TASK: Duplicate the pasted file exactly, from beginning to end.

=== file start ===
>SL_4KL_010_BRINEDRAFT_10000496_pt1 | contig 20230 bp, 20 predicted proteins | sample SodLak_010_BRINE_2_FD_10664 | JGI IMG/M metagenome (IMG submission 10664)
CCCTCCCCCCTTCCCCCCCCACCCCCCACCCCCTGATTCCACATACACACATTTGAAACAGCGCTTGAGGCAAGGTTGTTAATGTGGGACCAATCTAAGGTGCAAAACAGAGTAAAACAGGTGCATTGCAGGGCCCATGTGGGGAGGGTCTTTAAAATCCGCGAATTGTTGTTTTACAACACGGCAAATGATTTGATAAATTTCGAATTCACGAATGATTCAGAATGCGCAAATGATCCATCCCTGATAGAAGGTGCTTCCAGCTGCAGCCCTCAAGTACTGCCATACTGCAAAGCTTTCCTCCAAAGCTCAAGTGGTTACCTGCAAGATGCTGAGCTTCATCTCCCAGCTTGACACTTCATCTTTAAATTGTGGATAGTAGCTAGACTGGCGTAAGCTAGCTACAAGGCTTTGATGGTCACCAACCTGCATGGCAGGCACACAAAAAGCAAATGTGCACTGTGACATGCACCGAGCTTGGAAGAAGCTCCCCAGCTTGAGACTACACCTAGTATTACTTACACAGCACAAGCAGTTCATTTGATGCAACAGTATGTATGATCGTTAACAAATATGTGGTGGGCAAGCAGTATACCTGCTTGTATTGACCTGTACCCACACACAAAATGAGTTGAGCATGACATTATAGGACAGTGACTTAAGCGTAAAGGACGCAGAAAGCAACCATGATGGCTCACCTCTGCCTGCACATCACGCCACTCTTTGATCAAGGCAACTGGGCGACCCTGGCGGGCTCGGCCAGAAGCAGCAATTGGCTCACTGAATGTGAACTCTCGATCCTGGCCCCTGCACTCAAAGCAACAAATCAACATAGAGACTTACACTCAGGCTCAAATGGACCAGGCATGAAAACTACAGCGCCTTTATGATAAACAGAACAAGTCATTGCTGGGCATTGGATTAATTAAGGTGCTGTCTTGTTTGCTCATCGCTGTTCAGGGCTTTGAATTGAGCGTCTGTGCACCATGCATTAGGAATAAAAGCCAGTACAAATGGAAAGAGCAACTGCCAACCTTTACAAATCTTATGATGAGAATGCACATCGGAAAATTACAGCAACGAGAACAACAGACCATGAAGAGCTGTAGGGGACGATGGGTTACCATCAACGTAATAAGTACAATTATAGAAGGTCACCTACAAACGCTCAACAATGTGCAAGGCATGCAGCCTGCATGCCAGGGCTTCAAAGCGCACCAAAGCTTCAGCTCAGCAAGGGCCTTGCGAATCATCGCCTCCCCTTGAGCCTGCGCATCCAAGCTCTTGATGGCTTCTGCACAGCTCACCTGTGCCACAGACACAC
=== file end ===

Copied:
>SL_4KL_010_BRINEDRAFT_10000496_pt1 | contig 20230 bp, 20 predicted proteins | sample SodLak_010_BRINE_2_FD_10664 | JGI IMG/M metagenome (IMG submission 10664)
CCCTCCCCCCTTCCCCCCCCACCCCCCACCCCCTGATTCCACATACACACATTTGAAACAGCGCTTGAGGCAAGGTTGTTAATGTGGGACCAATCTAAGGTGCAAAACAGAGTAAAACAGGTGCATTGCAGGGCCCATGTGGGGAGGGTCTTTAAAATCCGCGAATTGTTGTTTTACAACACGGCAAATGATTTGATAAATTTCGAATTCACGAATGATTCAGAATGCGCAAATGATCCATCCCTGATAGAAGGTGCTTCCAGCTGCAGCCCTCAAGTACTGCCATACTGCAAAGCTTTCCTCCAAAGCTCAAGTGGTTACCTGCAAGATGCTGAGCTTCATCTCCCAGCTTGACACTTCATCTTTAAATTGTGGATAGTAGCTAGACTGGCGTAAGCTAGCTACAAGGCTTTGATGGTCACCAACCTGCATGGCAGGCACACAAAAAGCAAATGTGCACTGTGACATGCACCGAGCTTGGAAGAAGCTCCCCAGCTTGAGACTACACCTAGTATTACTTACACAGCACAAGCAGTTCATTTGATGCAACAGTATGTATGATCGTTAACAAATATGTGGTGGGCAAGCAGTATACCTGCTTGTATTGACCTGTACCCACACACAAAATGAGTTGAGCATGACATTATAGGACAGTGACTTAAGCGTAAAGGACGCAGAAAGCAACCATGATGGCTCACCTCTGCCTGCACATCACGCCACTCTTTGATCAAGGCAACTGGGCGACCCTGGCGGGCTCGGCCAGAAGCAGCAATTGGCTCACTGAATGTGAACTCTCGATCCTGGCCCCTGCACTCAAAGCAACAAATCAACATAGAGACTTACACTCAGGCTCAAATGGACCAGGCATGAAAACTACAGCGCCTTTATGATAAACAGAACAAGTCATTGCTGGGCATTGGATTAATTAAGGTGCTGTCTTGTTTGCTCATCGCTGTTCAGGGCTTTGAATTGAGCGTCTGTGCACCATGCATTAGGAATAAAAGCCAGTACAAATGGAAAGAGCAACTGCCAACCTTTACAAATCTTATGATGAGAATGCACATCGGAAAATTACAGCAACGAGAACAACAGACCATGAAGAGCTGTAGGGGACGATGGGTTACCATCAACGTAATAAGTACAATTATAGAAGGTCACCTACAAACGCTCAACAATGTGCAAGGCATGCAGCCTGCATGCCAGGGCTTCAAAGCGCACCAAAGCTTCAGCTCAGCAAGGGCCTTGCGAATCATCGCCTCCCCTTGAGCCTGCGCATCCAAGCTCTTGATGGCTTCTGCACAGCTCACCTGTGCCACAGACACAC